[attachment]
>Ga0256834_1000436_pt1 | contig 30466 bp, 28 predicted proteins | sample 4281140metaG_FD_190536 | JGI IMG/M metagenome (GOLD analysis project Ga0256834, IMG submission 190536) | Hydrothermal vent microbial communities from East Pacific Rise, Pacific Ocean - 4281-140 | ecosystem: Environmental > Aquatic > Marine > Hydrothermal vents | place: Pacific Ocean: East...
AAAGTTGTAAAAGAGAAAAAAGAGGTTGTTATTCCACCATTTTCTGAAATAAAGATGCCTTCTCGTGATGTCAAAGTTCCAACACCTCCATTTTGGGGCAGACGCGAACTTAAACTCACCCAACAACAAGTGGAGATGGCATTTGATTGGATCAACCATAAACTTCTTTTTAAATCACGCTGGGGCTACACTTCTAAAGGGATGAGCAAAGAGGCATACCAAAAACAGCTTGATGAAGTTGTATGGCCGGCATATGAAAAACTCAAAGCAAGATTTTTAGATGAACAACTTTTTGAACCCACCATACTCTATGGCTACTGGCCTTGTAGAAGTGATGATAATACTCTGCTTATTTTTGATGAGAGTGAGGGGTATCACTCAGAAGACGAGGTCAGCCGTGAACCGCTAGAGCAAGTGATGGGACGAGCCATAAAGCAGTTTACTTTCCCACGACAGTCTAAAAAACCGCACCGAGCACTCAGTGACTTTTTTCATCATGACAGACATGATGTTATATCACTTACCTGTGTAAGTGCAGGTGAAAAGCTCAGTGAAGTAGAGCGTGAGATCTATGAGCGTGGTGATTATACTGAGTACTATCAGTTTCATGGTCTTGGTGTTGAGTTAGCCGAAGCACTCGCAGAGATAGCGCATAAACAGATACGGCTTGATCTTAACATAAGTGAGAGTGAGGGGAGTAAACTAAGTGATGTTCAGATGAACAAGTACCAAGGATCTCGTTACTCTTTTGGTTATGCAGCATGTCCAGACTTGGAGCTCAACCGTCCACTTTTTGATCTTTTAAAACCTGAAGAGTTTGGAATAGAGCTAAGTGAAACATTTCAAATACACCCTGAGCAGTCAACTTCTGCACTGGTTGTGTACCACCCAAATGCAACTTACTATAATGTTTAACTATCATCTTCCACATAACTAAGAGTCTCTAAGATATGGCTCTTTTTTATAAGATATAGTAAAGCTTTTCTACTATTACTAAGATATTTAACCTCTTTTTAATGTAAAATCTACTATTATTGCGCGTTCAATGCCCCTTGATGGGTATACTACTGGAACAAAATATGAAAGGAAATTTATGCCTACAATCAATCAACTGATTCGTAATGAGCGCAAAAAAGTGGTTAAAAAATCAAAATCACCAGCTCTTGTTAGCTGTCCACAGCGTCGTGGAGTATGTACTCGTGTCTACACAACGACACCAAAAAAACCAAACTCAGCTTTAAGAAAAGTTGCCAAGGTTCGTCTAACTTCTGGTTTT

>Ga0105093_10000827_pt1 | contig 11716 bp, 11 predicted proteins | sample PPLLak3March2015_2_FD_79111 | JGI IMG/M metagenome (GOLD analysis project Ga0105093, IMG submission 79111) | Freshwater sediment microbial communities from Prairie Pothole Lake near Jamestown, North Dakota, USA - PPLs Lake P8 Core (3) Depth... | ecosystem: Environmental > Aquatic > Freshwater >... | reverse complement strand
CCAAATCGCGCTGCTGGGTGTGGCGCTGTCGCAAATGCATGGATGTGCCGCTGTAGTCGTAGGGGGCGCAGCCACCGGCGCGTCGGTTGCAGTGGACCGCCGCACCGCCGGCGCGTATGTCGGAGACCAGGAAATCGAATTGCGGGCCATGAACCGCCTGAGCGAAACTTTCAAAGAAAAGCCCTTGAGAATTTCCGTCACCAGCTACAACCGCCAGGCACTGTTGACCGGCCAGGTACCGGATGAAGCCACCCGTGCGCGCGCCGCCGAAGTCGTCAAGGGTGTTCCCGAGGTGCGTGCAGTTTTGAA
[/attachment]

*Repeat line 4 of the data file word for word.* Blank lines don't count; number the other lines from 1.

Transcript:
CCAAATCGCGCTGCTGGGTGTGGCGCTGTCGCAAATGCATGGATGTGCCGCTGTAGTCGTAGGGGGCGCAGCCACCGGCGCGTCGGTTGCAGTGGACCGCCGCACCGCCGGCGCGTATGTCGGAGACCAGGAAATCGAATTGCGGGCCATGAACCGCCTGAGCGAAACTTTCAAAGAAAAGCCCTTGAGAATTTCCGTCACCAGCTACAACCGCCAGGCACTGTTGACCGGCCAGGTACCGGATGAAGCCACCCGTGCGCGCGCCGCCGAAGTCGTCAAGGGTGTTCCCGAGGTGCGTGCAGTTTTGAA